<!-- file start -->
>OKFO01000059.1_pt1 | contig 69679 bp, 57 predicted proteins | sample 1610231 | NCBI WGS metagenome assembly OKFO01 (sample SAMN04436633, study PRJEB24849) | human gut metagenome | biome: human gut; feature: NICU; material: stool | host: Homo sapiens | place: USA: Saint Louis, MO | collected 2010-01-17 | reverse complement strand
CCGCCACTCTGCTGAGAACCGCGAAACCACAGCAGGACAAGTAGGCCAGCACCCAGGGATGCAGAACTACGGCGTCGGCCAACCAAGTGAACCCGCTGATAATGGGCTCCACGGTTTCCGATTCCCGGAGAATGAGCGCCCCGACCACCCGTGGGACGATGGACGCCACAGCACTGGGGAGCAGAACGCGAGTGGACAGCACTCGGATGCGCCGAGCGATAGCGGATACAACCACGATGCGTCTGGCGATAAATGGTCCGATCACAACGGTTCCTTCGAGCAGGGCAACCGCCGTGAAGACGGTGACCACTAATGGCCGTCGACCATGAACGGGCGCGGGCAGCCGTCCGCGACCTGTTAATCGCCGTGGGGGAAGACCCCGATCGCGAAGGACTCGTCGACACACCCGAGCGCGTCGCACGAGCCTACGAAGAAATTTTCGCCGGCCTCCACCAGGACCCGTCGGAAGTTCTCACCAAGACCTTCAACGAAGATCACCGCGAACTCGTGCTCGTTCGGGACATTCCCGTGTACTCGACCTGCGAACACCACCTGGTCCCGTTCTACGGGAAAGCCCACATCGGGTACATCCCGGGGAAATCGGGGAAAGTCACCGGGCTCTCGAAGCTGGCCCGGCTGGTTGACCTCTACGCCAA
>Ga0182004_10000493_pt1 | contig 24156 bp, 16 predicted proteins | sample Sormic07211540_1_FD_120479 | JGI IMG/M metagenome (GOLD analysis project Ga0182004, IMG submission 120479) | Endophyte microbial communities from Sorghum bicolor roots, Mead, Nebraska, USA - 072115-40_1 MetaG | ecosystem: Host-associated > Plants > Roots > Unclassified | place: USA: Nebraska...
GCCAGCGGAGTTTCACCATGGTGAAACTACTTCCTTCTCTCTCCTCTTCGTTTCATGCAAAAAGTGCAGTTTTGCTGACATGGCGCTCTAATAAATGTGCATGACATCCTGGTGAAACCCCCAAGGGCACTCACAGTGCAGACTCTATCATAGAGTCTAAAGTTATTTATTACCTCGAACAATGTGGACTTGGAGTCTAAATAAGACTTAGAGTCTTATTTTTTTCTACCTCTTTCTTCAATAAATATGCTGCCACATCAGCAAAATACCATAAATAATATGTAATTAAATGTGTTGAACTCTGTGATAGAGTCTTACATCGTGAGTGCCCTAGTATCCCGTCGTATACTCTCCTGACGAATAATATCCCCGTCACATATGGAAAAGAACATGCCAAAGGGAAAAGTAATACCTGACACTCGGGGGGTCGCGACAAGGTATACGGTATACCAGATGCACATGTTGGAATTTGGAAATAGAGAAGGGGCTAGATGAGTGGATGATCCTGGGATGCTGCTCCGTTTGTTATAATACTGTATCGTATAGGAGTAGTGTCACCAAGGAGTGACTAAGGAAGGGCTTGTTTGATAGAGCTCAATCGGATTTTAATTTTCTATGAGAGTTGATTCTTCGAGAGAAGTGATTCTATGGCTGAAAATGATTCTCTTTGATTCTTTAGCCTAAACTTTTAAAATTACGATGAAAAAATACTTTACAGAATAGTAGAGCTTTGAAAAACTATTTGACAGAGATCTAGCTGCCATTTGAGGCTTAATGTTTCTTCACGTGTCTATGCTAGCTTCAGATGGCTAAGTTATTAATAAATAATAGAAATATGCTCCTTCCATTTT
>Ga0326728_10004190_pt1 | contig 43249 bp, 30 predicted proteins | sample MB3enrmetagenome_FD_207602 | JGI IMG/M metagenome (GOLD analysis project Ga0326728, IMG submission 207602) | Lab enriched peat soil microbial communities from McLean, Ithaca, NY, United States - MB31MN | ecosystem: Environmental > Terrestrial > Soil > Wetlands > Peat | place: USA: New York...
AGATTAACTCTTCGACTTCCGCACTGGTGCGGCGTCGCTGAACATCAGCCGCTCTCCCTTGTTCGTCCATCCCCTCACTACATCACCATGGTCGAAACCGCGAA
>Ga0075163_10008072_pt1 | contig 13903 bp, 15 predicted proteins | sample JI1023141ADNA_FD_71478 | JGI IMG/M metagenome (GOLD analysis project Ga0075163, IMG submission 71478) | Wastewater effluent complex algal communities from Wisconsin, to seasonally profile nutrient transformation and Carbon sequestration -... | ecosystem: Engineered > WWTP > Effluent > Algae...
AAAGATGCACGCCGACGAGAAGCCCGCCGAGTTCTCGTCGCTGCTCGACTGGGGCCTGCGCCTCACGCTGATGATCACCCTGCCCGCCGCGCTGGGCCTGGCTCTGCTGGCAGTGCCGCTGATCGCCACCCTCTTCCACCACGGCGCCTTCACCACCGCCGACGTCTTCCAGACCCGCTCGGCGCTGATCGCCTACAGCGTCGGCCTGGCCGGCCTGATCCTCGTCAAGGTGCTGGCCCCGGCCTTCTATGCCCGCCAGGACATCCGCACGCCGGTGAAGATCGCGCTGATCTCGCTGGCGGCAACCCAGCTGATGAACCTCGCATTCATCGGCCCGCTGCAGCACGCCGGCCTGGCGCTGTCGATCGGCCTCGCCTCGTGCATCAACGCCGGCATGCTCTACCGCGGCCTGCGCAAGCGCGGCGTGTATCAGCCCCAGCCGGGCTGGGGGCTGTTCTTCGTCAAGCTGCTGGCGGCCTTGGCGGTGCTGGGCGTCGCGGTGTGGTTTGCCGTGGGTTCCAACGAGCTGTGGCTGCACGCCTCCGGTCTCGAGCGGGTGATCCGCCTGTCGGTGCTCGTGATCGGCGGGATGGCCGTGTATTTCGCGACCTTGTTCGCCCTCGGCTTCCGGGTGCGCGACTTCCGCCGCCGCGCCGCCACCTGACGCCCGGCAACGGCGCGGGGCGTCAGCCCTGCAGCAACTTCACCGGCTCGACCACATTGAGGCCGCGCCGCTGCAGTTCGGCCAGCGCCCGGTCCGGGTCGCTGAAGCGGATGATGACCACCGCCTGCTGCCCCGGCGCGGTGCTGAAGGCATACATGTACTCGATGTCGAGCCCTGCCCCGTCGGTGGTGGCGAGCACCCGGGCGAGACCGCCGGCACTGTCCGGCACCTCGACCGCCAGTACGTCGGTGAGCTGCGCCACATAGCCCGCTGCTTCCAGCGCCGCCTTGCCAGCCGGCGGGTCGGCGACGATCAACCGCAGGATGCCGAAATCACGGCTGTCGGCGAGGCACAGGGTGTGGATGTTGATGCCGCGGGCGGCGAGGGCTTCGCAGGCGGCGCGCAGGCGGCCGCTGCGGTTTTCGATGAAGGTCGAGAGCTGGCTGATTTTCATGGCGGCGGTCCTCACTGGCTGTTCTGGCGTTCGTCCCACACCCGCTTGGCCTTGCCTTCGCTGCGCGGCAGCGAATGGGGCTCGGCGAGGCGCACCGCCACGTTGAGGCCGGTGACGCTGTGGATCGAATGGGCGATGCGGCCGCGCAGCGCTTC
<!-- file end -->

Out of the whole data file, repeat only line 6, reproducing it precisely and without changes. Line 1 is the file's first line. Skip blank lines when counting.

AGATTAACTCTTCGACTTCCGCACTGGTGCGGCGTCGCTGAACATCAGCCGCTCTCCCTTGTTCGTCCATCCCCTCACTACATCACCATGGTCGAAACCGCGAA